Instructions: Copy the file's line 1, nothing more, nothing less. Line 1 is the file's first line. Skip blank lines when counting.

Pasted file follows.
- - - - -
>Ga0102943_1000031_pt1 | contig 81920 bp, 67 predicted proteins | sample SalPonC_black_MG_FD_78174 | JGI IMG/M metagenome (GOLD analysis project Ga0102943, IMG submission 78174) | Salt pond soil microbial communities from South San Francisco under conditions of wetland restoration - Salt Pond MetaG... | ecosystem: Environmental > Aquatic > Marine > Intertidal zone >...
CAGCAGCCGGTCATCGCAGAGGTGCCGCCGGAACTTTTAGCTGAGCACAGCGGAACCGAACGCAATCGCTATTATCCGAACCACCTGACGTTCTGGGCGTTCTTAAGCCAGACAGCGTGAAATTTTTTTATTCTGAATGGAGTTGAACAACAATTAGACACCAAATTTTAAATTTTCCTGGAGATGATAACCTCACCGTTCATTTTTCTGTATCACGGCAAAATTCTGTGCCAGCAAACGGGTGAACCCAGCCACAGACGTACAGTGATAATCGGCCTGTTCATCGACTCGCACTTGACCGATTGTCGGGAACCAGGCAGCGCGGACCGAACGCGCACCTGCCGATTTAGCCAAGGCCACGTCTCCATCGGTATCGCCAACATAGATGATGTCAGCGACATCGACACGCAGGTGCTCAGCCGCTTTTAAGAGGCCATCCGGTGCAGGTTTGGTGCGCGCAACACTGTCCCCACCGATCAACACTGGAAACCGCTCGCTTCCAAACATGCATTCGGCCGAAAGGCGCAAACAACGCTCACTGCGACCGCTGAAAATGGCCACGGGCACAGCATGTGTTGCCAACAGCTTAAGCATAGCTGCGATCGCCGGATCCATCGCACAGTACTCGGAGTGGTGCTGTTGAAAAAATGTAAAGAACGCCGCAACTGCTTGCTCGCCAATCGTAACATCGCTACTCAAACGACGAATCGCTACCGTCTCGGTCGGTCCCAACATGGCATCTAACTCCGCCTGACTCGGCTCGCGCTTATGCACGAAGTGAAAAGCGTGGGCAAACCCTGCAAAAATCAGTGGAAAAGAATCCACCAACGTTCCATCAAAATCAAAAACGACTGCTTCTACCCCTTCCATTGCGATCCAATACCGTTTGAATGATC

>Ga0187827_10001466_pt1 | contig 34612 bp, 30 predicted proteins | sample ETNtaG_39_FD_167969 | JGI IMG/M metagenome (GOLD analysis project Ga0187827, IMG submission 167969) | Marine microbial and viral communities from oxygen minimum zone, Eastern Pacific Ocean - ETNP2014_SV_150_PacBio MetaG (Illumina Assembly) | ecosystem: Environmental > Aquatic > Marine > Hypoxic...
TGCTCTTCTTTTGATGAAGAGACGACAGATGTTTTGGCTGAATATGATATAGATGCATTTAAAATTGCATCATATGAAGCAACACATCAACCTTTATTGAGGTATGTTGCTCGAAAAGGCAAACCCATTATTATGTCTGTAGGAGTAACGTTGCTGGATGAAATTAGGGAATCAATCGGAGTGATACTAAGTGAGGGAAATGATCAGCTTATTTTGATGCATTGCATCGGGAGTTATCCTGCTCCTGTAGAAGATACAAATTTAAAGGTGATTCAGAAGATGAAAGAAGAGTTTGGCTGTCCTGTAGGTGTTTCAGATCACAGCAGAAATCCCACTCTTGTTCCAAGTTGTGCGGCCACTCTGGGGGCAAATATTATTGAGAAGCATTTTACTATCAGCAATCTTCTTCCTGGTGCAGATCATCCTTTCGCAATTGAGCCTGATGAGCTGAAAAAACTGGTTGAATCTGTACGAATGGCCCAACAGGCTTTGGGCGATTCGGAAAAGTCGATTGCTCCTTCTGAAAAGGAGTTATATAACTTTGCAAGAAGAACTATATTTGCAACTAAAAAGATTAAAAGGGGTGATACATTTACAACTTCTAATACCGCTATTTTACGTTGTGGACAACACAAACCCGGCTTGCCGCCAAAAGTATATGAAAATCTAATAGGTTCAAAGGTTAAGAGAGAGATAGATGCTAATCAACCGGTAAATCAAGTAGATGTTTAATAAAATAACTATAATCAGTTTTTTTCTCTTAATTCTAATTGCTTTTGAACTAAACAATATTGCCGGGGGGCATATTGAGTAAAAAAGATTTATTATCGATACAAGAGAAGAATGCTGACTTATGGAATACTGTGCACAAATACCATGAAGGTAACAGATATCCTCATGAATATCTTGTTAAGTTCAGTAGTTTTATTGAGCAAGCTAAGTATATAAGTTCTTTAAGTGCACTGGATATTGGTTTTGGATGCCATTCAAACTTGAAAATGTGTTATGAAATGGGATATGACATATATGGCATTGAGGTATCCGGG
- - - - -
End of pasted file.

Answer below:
>Ga0102943_1000031_pt1 | contig 81920 bp, 67 predicted proteins | sample SalPonC_black_MG_FD_78174 | JGI IMG/M metagenome (GOLD analysis project Ga0102943, IMG submission 78174) | Salt pond soil microbial communities from South San Francisco under conditions of wetland restoration - Salt Pond MetaG... | ecosystem: Environmental > Aquatic > Marine > Intertidal zone >...